Today, the compilation and exchange of engineering-related materials typically happens through a combination of methods, including the sharing of 2D drawings, TIFF file scans, and faxes and the manual checking of Websites.
“I won’t say it’s a kludge, but there are different ways of doing different things, and this way combines everything,” Opsahi said. “Information could be freely available living in individual engineering systems or line of business systems like PLM or procurement applications, and you can tie everything together in a 3D PDF and create a complete package that has everything you need to support the business process at hand.”
Major OEMs like Boeing (as part of its 787 program) are leveraging the 3D PDF standard. So are Caterpillar and the Department of Defense.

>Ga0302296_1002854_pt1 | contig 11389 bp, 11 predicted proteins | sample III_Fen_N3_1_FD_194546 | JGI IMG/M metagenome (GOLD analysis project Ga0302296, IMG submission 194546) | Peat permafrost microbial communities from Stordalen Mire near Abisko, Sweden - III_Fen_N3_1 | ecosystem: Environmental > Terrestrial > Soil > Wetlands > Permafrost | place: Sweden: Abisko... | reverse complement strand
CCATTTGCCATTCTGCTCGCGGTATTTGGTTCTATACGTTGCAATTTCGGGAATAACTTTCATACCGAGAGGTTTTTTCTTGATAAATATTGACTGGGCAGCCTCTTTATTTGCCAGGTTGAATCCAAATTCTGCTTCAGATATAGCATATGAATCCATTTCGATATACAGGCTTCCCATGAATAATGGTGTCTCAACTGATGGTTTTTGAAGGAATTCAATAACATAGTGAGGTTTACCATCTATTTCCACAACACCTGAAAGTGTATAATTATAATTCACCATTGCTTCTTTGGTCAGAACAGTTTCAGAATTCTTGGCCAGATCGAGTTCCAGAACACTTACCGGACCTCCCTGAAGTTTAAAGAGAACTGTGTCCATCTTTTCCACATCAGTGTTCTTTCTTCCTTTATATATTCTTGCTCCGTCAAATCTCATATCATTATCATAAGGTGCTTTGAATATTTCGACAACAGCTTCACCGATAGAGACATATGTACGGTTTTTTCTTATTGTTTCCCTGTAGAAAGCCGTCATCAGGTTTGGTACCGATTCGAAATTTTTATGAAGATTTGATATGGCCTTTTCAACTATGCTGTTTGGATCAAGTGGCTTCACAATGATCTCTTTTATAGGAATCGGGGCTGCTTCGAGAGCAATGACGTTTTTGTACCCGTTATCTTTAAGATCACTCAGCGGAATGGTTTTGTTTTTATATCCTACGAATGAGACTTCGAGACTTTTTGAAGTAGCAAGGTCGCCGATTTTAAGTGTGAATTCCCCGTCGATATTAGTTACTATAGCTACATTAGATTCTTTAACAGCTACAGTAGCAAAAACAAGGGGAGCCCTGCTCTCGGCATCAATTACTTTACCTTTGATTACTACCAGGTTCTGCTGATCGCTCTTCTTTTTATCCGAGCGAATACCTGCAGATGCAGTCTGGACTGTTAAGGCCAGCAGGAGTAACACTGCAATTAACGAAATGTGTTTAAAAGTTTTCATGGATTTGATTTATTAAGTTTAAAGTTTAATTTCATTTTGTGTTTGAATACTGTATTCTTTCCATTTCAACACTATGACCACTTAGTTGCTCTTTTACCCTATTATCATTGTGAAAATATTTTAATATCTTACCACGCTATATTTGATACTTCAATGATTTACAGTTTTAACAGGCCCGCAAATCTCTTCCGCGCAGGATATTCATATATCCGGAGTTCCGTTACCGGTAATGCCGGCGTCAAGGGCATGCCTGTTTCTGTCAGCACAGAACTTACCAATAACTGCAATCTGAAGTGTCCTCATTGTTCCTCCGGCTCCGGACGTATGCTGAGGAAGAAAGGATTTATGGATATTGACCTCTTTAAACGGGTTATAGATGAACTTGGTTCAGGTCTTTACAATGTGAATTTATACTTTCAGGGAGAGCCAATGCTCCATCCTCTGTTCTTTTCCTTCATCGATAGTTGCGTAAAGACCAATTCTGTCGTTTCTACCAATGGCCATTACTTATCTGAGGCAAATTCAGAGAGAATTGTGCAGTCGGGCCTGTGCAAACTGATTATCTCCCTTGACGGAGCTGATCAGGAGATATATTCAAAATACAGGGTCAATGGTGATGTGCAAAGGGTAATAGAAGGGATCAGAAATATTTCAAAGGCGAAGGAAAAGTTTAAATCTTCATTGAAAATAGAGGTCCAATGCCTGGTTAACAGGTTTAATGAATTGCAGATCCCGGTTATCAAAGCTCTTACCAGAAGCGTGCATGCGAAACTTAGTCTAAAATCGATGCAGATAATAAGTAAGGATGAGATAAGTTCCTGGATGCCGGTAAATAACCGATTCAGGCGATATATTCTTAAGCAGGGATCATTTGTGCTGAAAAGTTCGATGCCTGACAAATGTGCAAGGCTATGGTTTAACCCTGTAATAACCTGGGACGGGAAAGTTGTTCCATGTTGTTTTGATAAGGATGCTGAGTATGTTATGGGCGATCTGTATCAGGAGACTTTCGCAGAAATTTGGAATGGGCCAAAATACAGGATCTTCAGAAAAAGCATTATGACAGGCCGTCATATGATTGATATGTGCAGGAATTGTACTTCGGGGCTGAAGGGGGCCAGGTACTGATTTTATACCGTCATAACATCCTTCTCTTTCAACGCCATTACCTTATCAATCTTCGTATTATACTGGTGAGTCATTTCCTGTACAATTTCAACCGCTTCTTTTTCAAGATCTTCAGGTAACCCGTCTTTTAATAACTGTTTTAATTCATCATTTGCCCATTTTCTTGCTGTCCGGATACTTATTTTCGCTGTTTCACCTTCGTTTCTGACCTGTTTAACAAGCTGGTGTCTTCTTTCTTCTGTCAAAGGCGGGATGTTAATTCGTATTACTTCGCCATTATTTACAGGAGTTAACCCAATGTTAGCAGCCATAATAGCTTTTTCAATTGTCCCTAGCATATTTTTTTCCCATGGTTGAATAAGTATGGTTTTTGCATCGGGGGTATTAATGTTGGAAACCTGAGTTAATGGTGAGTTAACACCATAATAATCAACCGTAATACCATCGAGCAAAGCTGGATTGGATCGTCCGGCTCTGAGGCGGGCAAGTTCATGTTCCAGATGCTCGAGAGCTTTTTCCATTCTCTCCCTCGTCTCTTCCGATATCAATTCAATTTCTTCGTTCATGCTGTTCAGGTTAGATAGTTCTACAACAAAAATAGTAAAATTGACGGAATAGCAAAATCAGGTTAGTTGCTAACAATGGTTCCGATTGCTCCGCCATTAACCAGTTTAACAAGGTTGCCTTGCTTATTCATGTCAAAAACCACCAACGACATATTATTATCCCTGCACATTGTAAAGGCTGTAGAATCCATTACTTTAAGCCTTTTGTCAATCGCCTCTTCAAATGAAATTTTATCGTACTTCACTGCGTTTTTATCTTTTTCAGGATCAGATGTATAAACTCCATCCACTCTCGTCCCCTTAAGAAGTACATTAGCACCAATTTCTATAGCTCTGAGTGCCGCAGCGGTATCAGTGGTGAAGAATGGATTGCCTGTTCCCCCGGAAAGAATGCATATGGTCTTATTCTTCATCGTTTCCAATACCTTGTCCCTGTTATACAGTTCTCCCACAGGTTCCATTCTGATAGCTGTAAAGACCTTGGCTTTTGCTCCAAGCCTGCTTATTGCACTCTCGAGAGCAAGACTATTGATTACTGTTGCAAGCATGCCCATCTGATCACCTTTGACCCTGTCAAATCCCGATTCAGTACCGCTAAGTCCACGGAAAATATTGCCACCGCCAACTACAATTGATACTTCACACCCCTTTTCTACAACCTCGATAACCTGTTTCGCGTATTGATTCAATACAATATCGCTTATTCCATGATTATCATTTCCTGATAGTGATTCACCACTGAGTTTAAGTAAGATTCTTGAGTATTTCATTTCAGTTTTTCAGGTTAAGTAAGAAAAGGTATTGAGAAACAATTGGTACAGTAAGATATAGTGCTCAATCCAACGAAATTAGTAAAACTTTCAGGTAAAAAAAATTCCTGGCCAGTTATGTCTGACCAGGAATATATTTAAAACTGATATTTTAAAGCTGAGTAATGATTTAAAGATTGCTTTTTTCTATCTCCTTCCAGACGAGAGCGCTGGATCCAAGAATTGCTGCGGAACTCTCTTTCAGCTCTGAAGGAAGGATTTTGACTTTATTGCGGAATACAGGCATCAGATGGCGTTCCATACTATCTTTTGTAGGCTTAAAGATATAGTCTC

The consortium’s role is to encourage even more corporate adoption of the technology and to foster support of the standard among engineering software providers. As part of its charter, the organization will work with members to establish best-practices and templates for specific collaboration models. It will work with technical committees and standards organizations to create reference implementations, and it will advocate for 3D PDF.
Opsahi said the 3D PDF Consortium isn’t a standards-setting body. That work will continue to be managed through the International Standards Organization (ISO) process.